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Architecture

Architecture

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The Real

It is often suggested that architecture is more "real" than the other arts, more grounded and definitive. Yet even the most fundamental and concrete elements of architecture are often designed to conceal. This issue of Perspecta—the oldest and most distinguished student-edited architectural journal in America—embraces the paradoxical nature of the real, presenting it as a lens that magnifies the strategies and tactics of architecture, past, present, and future. How does architecture create real effects, change our built environment, and respond to crises?

Personal Urban Mobility for the 21st Century

This book provides a long-overdue vision for a new automobile era. The cars we drive today follow the same underlying design principles as the Model Ts of a hundred years ago and the tail-finned sedans of fifty years ago. In the twenty-first century, cars are still made for twentieth-century purposes. They're well suited for conveying multiple passengers over long distances at high speeds, but inefficient for providing personal mobility within cities—where most of the world's people now live.

Reading the Late Avant-Garde

While it is widely recognized that the advanced architecture of the 1970s left a legacy of experimentation and theoretical speculation as intense as any in architecture’s history, there has been no general theory of that ethos. Now, in Architecture’s Desire, K. Michael Hays writes an account of the “late avant-garde” as an architecture systematically twisting back on itself, pondering its own historical status, and deliberately exploring architecture’s representational possibilities right up to their absolute limits.

Inside the Closed World of State Mental Hospitals

"Payne is a visual poet as well as an architect by training, and he has spent years finding and photographing these buildings—often the pride of their local communities and a powerful symbol of humane caring for those less fortunate. His photographs are beautiful images in their own right, and they also pay tribute to a sort of public architecture that no longer exists. They focus both on the monumental and the mundane, the grand facades and the peeling paint."
Oliver Sacks, Asylum

Architect Léon Krier’s doodles, drawings, and ideograms make arguments in images, without the circumlocutions of prose. Drawn with wit and grace, these clever sketches do not try to please or flatter the architectural establishment. Rather, they make an impassioned argument against what Krier sees as the unquestioned doctrines and unacknowledged absurdities of contemporary architecture.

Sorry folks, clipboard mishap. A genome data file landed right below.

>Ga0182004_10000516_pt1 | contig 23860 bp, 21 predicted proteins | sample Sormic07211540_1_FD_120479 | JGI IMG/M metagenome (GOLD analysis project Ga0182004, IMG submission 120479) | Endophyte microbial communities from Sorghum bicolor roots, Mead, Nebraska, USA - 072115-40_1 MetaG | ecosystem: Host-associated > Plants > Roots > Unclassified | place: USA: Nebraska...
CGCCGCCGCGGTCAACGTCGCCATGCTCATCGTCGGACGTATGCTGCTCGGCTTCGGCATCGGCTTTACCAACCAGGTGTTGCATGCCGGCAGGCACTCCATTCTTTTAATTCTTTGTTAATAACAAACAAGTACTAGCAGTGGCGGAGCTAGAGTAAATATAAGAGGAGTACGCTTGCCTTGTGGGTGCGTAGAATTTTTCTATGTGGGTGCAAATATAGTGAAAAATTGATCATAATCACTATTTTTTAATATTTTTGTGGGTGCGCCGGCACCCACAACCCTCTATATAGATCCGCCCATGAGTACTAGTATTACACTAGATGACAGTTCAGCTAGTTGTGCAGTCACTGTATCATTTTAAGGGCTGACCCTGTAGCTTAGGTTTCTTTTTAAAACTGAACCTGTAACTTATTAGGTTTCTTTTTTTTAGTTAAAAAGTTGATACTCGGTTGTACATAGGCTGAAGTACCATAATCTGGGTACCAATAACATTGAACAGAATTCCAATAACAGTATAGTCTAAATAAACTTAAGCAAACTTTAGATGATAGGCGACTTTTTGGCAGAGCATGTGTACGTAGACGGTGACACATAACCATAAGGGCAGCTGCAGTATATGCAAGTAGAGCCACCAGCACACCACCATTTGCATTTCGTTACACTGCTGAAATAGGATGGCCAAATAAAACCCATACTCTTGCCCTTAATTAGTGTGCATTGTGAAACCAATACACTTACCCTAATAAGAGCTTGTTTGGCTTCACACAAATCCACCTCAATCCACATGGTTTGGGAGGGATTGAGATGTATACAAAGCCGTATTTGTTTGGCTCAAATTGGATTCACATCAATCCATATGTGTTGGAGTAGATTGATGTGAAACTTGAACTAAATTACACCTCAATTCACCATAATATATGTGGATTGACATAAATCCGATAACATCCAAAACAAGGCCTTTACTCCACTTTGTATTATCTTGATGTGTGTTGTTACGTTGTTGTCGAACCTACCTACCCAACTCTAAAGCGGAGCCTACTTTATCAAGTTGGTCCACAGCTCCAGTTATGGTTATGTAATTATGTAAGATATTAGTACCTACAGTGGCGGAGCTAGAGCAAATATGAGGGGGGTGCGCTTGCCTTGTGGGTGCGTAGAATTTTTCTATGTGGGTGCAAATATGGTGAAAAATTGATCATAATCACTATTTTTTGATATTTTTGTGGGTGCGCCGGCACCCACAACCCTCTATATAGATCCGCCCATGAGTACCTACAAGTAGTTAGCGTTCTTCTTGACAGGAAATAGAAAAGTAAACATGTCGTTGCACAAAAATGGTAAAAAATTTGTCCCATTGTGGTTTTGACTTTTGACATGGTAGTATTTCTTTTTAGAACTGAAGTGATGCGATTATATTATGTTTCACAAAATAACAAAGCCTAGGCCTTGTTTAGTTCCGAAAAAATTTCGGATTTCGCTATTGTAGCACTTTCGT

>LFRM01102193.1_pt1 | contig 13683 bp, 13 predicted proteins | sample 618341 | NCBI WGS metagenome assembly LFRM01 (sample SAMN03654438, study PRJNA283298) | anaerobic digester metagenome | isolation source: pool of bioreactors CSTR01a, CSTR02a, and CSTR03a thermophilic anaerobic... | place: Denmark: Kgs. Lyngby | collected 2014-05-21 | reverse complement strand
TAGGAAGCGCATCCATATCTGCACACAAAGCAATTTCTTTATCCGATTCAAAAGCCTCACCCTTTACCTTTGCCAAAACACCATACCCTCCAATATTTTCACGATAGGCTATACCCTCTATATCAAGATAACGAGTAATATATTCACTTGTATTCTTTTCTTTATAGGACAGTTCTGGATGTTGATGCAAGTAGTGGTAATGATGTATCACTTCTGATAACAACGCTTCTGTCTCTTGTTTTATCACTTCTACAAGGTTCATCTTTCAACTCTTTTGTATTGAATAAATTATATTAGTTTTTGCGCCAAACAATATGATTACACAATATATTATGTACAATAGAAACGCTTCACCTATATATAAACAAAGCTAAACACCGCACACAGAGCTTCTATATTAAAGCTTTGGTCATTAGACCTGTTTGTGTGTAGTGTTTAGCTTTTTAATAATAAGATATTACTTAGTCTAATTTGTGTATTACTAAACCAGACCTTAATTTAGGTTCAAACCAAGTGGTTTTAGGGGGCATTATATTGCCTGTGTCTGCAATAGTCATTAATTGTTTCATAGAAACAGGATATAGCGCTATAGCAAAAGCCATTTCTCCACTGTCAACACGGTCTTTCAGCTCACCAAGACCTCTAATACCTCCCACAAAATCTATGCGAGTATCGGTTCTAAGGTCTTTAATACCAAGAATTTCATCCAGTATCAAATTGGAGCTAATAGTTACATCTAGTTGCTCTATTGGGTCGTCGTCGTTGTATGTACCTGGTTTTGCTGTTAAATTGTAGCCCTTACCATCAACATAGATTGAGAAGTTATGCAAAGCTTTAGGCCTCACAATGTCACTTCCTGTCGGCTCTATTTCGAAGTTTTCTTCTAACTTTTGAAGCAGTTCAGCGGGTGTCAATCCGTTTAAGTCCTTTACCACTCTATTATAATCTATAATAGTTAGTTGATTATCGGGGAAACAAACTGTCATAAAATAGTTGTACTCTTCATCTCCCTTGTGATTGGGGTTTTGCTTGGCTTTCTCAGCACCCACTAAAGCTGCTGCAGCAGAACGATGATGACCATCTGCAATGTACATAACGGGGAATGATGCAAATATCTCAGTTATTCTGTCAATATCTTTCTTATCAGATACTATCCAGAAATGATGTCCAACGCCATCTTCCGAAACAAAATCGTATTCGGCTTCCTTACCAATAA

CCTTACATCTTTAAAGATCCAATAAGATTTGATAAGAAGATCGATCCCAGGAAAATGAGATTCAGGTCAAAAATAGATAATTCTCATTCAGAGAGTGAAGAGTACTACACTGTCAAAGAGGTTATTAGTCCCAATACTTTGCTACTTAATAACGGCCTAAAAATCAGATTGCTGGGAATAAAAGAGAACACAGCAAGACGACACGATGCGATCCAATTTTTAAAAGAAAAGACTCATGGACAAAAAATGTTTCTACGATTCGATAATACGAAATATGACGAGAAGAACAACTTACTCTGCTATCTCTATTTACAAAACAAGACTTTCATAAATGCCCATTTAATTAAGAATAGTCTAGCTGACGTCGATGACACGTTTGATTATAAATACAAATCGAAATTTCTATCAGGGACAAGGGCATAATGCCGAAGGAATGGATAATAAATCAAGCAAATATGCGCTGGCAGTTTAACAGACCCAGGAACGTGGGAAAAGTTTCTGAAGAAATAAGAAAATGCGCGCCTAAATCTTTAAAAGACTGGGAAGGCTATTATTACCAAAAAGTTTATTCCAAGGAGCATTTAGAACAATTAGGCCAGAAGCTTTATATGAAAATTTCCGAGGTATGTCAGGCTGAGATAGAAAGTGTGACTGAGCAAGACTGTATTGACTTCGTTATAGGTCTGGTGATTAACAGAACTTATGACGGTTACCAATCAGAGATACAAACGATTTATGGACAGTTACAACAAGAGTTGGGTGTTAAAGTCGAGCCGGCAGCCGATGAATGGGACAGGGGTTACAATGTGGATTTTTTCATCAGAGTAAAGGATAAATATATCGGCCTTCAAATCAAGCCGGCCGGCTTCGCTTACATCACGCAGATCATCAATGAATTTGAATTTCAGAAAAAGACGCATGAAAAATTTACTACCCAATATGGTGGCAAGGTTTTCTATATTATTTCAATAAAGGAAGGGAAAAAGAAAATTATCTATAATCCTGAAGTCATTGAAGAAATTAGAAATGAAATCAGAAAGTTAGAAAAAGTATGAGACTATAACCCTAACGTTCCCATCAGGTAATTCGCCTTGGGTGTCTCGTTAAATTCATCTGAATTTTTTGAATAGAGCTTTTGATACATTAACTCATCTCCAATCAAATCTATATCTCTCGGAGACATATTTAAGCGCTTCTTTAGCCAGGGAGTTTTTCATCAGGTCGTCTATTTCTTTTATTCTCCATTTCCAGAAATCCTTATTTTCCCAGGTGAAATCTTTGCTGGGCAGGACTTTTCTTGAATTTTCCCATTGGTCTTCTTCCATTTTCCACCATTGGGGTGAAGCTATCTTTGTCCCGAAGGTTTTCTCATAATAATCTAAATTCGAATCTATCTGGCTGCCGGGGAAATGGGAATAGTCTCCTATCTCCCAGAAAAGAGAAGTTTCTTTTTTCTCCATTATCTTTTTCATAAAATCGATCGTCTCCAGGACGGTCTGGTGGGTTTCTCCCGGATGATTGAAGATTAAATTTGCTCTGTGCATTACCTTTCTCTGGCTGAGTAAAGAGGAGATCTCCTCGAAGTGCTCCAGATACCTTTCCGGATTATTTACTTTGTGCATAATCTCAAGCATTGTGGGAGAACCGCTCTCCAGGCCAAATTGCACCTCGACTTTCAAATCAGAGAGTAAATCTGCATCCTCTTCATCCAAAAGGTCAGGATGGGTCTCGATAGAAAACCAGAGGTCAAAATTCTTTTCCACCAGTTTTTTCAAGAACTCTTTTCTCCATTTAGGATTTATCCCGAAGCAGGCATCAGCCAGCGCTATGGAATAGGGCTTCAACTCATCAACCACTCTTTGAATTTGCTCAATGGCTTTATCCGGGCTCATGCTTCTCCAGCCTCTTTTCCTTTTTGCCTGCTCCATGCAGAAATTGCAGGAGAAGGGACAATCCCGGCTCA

A Guide to 21st-Century Space

What is a camp? In August 2005, television news showed viewers an estimated 20,000 Katrina evacuees camped out in the Superdome, Cindy Sheehan protesting the Iraq War on President Bush's doorstep in "Camp Casey," Texas, and Israeli and Palestinian young people at the Seeds of Peace Camp in Maine discussing the evacuation of settlement camps in the Gaza Strip.

Architecture depends—on what? On people, time, politics, ethics, mess: the real world. Architecture, Jeremy Till argues with conviction in this engaging, sometimes pugnacious book, cannot help itself; it is dependent for its very existence on things outside itself. Despite the claims of autonomy, purity, and control that architects like to make about their practice, architecture is buffeted by uncertainty and contingency. Circumstances invariably intervene to upset the architect’s best-laid plans—at every stage in the process, from design through construction to occupancy.

Buckminster Fuller's fame reached its peak in the 1960s and 1970s, when his visionary experiments struck a chord with the counterculture and his charismatic personality provided the media with a good story—that of a genius who could play the role of artist, scientist, and entrepreneur all at once. In Becoming Bucky Fuller, Loretta Lorance shows that Fuller's career did not begin with the lofty goals hailed by his admirers, and that, in fact, Fuller's image as guru and prophet was as carefully constructed as a geodesic dome.

When Charles-Édouard Jeanneret reinvented himself as Le Corbusier in Paris, he also carefully reinvented the first thirty years of his life by highlighting some events and hiding others. As he explained in a letter: "Le Corbusier is a pseudonym. Le Corbusier creates architecture recklessly. He pursues disinterested ideas; he does not wish to compromise himself.... He is an entity free of the burdens of carnality."

The Yale Architectural Journal

The Grand Tour was once the culmination of an architect's education. As a journey to the cultural sites of Europe, the Tour's agenda was clearly defined: to study ancient monuments in order to reproduce them at home. Architects returned from their Grand Tours with rolls of measured drawings and less tangible spoils: patronage, commissions, and cultural cachet. Although no longer carried out under the same name, the practices inscribed by the Grand Tour have continued relevance for contemporary architects.

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